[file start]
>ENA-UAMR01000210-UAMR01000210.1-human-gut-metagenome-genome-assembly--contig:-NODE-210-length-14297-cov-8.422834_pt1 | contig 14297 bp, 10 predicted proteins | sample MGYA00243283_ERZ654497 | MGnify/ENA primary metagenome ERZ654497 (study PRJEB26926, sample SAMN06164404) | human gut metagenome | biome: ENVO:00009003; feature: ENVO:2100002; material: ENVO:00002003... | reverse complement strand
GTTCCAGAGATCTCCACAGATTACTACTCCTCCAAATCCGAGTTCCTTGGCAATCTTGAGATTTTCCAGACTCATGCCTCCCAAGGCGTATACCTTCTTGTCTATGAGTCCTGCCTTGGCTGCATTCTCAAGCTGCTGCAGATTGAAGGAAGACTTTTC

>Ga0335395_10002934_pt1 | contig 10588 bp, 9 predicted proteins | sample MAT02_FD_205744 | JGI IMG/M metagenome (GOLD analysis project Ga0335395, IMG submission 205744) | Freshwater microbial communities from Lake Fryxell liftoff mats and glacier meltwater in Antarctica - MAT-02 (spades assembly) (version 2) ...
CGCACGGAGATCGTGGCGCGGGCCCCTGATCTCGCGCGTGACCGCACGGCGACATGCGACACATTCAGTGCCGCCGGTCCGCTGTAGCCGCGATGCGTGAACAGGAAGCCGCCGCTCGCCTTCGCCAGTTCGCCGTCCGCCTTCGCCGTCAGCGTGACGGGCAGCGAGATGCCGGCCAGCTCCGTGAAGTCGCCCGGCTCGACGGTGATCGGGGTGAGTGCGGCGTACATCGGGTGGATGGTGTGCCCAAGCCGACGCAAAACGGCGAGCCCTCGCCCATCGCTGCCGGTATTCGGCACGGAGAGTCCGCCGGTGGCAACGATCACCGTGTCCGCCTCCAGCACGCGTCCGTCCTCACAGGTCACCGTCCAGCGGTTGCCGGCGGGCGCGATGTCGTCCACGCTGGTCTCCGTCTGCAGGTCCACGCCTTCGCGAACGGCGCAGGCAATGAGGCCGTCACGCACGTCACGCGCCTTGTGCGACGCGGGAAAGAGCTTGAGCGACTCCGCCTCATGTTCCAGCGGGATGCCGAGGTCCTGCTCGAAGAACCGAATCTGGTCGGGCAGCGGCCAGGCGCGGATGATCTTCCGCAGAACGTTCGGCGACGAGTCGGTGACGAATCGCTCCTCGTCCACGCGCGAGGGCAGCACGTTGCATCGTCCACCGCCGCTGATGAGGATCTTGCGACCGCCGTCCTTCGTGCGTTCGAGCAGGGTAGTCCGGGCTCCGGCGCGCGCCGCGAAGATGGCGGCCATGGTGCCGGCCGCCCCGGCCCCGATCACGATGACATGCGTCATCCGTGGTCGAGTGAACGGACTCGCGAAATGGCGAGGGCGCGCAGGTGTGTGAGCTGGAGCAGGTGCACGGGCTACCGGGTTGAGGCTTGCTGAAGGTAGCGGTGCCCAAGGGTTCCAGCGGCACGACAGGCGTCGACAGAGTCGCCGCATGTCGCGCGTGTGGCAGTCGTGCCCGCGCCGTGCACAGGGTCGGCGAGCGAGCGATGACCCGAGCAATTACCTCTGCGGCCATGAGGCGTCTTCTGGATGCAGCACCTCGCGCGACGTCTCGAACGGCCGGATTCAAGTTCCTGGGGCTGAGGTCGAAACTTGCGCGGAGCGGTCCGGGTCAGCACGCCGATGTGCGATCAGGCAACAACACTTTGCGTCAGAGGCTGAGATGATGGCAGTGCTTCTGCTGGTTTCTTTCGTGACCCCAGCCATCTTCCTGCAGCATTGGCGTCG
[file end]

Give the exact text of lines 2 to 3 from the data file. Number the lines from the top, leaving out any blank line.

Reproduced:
GTTCCAGAGATCTCCACAGATTACTACTCCTCCAAATCCGAGTTCCTTGGCAATCTTGAGATTTTCCAGACTCATGCCTCCCAAGGCGTATACCTTCTTGTCTATGAGTCCTGCCTTGGCTGCATTCTCAAGCTGCTGCAGATTGAAGGAAGACTTTTC

>Ga0335395_10002934_pt1 | contig 10588 bp, 9 predicted proteins | sample MAT02_FD_205744 | JGI IMG/M metagenome (GOLD analysis project Ga0335395, IMG submission 205744) | Freshwater microbial communities from Lake Fryxell liftoff mats and glacier meltwater in Antarctica - MAT-02 (spades assembly) (version 2) ...